Economic growth was up slightly from 1.3% in 2014 to 1.4% last year. There was also good news regarding job creation with 37,000 new jobs being created in 2015, 23,500 of which were in the private sector and not in the public sector, the social profit sector or subsided jobs.
2015 was the first year since 2011 in which there was a growth in private sector employment.
The measures to bring down wage costs such as wage restraint and the one-off non-indexation of salaries are delivering results. The gap in wage costs between Belgium and the neighbouring countries that had been widening since 1996, narrowed by 1.5% last year.
Despite the impact of the tax shift having remained limited in 2015, the National Bank of Belgium expects that it will result in 64,500 new jobs by 2021.
Still a long way to go
Despite the positive signs, Mr Smets says that there is still a long way to go.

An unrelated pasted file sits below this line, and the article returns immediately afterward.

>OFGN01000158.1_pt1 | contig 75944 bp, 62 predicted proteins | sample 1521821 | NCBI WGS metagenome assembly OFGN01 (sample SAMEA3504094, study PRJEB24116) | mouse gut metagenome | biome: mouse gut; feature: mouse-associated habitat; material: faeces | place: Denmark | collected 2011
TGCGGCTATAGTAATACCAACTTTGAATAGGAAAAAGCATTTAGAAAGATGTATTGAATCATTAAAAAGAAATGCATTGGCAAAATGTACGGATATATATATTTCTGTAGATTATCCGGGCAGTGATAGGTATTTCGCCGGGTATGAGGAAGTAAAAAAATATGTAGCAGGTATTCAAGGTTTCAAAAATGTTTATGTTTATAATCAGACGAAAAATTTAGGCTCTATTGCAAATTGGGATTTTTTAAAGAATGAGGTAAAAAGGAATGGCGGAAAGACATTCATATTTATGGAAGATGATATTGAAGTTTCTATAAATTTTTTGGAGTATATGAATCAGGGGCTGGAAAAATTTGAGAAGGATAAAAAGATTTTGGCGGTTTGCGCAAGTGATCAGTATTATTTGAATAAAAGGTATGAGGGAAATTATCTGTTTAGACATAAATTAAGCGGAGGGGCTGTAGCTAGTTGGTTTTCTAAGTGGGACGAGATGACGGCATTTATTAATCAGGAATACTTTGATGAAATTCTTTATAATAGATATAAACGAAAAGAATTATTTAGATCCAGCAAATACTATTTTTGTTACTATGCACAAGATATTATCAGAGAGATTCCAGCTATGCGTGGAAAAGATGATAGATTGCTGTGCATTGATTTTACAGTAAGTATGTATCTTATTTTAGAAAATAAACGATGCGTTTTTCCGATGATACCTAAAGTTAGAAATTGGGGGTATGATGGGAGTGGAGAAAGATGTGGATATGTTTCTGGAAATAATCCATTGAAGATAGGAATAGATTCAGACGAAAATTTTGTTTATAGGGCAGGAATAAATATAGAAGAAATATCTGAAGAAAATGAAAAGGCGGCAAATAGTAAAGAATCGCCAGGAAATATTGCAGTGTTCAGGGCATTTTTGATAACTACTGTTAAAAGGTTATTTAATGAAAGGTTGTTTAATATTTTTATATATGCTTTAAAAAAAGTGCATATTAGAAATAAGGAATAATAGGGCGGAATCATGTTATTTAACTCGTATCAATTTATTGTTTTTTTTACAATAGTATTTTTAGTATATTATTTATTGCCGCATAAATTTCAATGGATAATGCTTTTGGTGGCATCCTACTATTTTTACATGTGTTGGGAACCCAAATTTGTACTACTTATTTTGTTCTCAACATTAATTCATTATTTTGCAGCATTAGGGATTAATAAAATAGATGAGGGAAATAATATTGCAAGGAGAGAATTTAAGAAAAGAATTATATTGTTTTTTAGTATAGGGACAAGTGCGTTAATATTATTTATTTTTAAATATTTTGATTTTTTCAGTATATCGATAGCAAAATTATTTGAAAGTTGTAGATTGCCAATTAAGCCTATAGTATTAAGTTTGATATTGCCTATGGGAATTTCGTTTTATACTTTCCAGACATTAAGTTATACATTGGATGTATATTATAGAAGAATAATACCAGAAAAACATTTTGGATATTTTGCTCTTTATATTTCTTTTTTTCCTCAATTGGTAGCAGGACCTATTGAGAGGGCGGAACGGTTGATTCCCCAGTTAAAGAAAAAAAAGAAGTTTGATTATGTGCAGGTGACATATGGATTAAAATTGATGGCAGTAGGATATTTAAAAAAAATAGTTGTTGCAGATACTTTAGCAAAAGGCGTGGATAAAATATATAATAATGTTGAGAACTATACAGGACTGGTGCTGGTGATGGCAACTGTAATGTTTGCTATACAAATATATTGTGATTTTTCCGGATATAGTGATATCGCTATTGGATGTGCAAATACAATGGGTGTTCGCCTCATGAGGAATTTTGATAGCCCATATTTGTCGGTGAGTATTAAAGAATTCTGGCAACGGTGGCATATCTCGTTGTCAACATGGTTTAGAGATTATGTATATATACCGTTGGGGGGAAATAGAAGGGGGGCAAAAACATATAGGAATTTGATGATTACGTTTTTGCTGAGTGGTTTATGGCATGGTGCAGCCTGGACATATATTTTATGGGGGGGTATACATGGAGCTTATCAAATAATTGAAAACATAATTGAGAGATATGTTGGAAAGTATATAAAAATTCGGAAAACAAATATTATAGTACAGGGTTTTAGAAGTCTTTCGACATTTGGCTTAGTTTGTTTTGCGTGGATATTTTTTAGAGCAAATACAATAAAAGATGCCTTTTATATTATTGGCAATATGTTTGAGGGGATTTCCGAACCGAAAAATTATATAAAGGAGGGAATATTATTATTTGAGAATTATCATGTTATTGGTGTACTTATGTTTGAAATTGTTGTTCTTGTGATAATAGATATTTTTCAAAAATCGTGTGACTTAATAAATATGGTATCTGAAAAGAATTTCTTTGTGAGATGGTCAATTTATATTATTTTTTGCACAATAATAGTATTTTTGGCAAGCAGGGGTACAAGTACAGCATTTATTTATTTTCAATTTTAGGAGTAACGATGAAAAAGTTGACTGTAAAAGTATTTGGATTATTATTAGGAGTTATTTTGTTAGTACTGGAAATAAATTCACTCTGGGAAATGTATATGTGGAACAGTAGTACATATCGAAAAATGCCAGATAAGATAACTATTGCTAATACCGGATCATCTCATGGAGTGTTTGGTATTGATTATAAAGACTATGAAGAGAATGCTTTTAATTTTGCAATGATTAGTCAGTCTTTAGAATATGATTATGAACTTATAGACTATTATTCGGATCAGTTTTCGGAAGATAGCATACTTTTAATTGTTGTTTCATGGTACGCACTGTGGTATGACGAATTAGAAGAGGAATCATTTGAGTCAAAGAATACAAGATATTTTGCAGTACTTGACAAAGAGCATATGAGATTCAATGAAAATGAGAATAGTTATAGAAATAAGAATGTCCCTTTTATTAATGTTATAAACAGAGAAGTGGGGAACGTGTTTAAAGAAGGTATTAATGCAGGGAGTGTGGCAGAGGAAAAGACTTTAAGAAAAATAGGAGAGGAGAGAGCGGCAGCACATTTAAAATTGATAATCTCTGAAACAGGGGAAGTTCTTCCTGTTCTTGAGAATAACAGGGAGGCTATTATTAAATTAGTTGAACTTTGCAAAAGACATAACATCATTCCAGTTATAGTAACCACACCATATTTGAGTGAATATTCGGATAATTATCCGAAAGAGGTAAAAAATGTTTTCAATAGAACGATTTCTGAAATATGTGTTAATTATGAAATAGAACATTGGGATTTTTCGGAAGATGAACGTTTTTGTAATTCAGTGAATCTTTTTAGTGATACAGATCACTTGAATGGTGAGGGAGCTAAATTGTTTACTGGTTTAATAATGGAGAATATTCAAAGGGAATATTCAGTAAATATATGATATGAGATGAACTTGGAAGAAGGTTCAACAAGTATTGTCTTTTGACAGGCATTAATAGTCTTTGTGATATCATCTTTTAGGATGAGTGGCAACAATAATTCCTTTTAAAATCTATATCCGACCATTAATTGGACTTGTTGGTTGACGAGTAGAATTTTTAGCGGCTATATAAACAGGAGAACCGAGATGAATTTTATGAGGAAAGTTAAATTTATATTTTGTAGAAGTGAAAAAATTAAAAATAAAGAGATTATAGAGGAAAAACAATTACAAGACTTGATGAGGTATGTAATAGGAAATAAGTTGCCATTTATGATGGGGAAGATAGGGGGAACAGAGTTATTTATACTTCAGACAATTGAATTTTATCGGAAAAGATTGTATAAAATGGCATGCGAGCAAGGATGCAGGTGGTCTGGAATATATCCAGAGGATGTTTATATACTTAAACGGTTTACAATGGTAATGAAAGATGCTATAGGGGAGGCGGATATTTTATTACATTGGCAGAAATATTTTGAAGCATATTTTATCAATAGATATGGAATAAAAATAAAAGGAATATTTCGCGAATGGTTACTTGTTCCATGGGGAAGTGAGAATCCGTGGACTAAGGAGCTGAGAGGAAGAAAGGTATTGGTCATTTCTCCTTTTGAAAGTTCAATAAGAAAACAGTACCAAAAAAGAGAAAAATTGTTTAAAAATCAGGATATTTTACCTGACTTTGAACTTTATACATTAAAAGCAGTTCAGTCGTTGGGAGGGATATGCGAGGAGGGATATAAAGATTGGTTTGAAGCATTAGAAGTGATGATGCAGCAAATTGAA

"We are on the right path to eliminating obstacles to growth, but we need to continue to reform in order to strengthen the Belgian economy.” Tackling the structural budget deficit remains a priority. Although the deficit fell to 2.8% in 2015 (thanks to low interest rates), Mr Smets says that the government failed to achieve its budgetary targets.
“The path to a structural balance by 2018 has suffered delays”. Balancing the budget is important if Belgium is to reduce its debt ratio that that currently stands at 106.5% of GDP. Mr Smets estimates that a savings of a further 2% will be required to balance the budget.
Keep an eye on inflation
Another point that requires attention is inflation. Although the inflation rate was just 0.6% in 2015, the gap with neighbouring countries started to widen towards the end of the year.
Failure to keep inflation under control will threaten Belgium’s competitive position Mr Smets added.
The Governor of the National Bank of Belgium is particularly concerned about inflation in the service sector.